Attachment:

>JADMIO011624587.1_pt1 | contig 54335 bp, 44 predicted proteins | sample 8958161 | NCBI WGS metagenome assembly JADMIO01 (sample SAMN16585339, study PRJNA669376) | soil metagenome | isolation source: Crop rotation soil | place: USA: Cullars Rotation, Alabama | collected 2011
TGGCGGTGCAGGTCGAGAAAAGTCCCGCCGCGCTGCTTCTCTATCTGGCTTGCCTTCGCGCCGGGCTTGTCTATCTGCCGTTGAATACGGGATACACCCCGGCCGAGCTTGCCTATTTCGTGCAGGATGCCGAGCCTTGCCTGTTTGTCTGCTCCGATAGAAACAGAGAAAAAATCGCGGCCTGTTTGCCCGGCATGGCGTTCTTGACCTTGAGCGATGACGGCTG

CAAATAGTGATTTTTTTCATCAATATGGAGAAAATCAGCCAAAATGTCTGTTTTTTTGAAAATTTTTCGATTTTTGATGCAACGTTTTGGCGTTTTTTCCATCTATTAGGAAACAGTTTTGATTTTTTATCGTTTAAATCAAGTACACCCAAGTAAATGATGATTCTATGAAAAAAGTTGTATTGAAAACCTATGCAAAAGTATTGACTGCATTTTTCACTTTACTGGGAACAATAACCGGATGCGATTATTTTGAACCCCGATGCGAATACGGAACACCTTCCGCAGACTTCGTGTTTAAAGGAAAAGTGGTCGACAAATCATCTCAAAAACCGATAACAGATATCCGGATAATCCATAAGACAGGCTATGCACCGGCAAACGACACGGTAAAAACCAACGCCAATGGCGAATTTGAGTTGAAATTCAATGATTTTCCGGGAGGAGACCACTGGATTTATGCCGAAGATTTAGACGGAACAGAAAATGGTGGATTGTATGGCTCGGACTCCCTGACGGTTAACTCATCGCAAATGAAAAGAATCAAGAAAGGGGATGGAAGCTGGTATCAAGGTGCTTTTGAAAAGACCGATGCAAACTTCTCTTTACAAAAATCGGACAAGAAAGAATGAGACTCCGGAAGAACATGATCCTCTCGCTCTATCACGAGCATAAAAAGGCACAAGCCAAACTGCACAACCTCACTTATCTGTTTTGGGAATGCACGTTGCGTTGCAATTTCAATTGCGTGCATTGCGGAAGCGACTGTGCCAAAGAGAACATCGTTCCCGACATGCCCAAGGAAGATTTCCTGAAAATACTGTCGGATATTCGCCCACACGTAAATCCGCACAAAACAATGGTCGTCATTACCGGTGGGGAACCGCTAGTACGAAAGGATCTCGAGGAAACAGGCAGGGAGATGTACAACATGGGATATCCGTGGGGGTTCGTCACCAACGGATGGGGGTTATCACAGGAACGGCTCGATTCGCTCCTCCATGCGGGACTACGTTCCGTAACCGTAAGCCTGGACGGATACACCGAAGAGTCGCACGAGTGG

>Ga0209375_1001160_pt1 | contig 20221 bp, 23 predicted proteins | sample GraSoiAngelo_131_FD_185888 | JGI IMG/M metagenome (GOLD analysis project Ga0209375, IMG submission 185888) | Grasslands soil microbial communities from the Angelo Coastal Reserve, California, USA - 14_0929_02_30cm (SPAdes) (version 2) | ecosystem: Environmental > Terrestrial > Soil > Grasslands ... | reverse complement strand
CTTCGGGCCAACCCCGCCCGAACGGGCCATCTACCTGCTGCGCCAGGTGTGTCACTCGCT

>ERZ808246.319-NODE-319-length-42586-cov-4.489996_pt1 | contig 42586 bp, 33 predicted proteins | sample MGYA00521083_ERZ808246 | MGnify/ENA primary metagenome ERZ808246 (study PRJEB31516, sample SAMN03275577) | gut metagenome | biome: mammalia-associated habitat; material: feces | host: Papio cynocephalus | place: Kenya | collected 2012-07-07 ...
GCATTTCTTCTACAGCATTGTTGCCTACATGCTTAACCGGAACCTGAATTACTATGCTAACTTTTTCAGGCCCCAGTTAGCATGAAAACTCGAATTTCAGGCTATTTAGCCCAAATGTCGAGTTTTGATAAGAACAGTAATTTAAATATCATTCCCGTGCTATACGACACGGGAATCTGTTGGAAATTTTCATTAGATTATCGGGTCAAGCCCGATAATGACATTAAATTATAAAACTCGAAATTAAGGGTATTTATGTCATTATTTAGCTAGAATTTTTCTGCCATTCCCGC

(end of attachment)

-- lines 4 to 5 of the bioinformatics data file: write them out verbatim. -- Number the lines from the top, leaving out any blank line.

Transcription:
>Ga0209375_1001160_pt1 | contig 20221 bp, 23 predicted proteins | sample GraSoiAngelo_131_FD_185888 | JGI IMG/M metagenome (GOLD analysis project Ga0209375, IMG submission 185888) | Grasslands soil microbial communities from the Angelo Coastal Reserve, California, USA - 14_0929_02_30cm (SPAdes) (version 2) | ecosystem: Environmental > Terrestrial > Soil > Grasslands ... | reverse complement strand
CTTCGGGCCAACCCCGCCCGAACGGGCCATCTACCTGCTGCGCCAGGTGTGTCACTCGCT